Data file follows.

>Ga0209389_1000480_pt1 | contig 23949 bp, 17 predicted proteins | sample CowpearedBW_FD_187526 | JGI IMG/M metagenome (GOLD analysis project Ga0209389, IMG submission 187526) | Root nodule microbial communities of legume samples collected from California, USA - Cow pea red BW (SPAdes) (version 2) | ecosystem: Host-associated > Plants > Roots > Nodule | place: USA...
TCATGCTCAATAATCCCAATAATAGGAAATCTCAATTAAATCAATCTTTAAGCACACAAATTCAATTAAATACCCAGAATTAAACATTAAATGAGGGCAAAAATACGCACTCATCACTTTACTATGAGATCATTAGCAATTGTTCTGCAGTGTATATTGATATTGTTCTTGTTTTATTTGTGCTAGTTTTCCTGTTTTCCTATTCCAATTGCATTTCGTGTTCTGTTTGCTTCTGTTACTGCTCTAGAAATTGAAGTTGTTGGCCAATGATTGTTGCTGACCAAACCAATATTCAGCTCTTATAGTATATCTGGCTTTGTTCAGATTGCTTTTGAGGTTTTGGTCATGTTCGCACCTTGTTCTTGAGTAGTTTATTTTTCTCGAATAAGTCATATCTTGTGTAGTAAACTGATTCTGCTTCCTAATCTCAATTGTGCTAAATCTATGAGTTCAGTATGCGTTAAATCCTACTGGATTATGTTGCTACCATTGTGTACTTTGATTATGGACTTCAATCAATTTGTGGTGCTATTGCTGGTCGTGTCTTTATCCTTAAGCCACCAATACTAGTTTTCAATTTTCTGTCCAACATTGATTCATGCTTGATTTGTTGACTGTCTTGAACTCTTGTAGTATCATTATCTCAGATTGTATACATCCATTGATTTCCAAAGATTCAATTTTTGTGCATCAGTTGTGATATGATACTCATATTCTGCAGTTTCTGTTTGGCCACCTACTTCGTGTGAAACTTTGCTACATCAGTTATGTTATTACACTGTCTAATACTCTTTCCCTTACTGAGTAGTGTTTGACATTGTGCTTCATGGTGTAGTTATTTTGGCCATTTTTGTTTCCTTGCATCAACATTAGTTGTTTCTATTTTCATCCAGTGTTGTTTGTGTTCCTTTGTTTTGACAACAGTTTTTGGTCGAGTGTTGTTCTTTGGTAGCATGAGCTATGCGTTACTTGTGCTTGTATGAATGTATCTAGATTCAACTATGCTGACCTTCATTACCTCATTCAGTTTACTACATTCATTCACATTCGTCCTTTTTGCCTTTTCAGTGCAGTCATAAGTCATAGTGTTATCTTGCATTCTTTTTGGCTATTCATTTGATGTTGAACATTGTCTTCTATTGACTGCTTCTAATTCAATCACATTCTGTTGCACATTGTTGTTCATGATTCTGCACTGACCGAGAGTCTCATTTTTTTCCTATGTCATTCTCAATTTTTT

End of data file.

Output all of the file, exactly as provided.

>Ga0209389_1000480_pt1 | contig 23949 bp, 17 predicted proteins | sample CowpearedBW_FD_187526 | JGI IMG/M metagenome (GOLD analysis project Ga0209389, IMG submission 187526) | Root nodule microbial communities of legume samples collected from California, USA - Cow pea red BW (SPAdes) (version 2) | ecosystem: Host-associated > Plants > Roots > Nodule | place: USA...
TCATGCTCAATAATCCCAATAATAGGAAATCTCAATTAAATCAATCTTTAAGCACACAAATTCAATTAAATACCCAGAATTAAACATTAAATGAGGGCAAAAATACGCACTCATCACTTTACTATGAGATCATTAGCAATTGTTCTGCAGTGTATATTGATATTGTTCTTGTTTTATTTGTGCTAGTTTTCCTGTTTTCCTATTCCAATTGCATTTCGTGTTCTGTTTGCTTCTGTTACTGCTCTAGAAATTGAAGTTGTTGGCCAATGATTGTTGCTGACCAAACCAATATTCAGCTCTTATAGTATATCTGGCTTTGTTCAGATTGCTTTTGAGGTTTTGGTCATGTTCGCACCTTGTTCTTGAGTAGTTTATTTTTCTCGAATAAGTCATATCTTGTGTAGTAAACTGATTCTGCTTCCTAATCTCAATTGTGCTAAATCTATGAGTTCAGTATGCGTTAAATCCTACTGGATTATGTTGCTACCATTGTGTACTTTGATTATGGACTTCAATCAATTTGTGGTGCTATTGCTGGTCGTGTCTTTATCCTTAAGCCACCAATACTAGTTTTCAATTTTCTGTCCAACATTGATTCATGCTTGATTTGTTGACTGTCTTGAACTCTTGTAGTATCATTATCTCAGATTGTATACATCCATTGATTTCCAAAGATTCAATTTTTGTGCATCAGTTGTGATATGATACTCATATTCTGCAGTTTCTGTTTGGCCACCTACTTCGTGTGAAACTTTGCTACATCAGTTATGTTATTACACTGTCTAATACTCTTTCCCTTACTGAGTAGTGTTTGACATTGTGCTTCATGGTGTAGTTATTTTGGCCATTTTTGTTTCCTTGCATCAACATTAGTTGTTTCTATTTTCATCCAGTGTTGTTTGTGTTCCTTTGTTTTGACAACAGTTTTTGGTCGAGTGTTGTTCTTTGGTAGCATGAGCTATGCGTTACTTGTGCTTGTATGAATGTATCTAGATTCAACTATGCTGACCTTCATTACCTCATTCAGTTTACTACATTCATTCACATTCGTCCTTTTTGCCTTTTCAGTGCAGTCATAAGTCATAGTGTTATCTTGCATTCTTTTTGGCTATTCATTTGATGTTGAACATTGTCTTCTATTGACTGCTTCTAATTCAATCACATTCTGTTGCACATTGTTGTTCATGATTCTGCACTGACCGAGAGTCTCATTTTTTTCCTATGTCATTCTCAATTTTTT